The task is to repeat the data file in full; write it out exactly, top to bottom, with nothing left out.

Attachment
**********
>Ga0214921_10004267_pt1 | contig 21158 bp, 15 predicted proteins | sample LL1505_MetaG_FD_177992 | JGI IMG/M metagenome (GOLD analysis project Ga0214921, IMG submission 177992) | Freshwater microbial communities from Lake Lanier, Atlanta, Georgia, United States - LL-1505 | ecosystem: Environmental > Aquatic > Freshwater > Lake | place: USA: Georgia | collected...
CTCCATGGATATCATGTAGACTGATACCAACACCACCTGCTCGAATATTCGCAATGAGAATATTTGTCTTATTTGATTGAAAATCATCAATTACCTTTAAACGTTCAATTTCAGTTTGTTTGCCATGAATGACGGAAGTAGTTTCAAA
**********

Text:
>Ga0214921_10004267_pt1 | contig 21158 bp, 15 predicted proteins | sample LL1505_MetaG_FD_177992 | JGI IMG/M metagenome (GOLD analysis project Ga0214921, IMG submission 177992) | Freshwater microbial communities from Lake Lanier, Atlanta, Georgia, United States - LL-1505 | ecosystem: Environmental > Aquatic > Freshwater > Lake | place: USA: Georgia | collected...
CTCCATGGATATCATGTAGACTGATACCAACACCACCTGCTCGAATATTCGCAATGAGAATATTTGTCTTATTTGATTGAAAATCATCAATTACCTTTAAACGTTCAATTTCAGTTTGTTTGCCATGAATGACGGAAGTAGTTTCAAA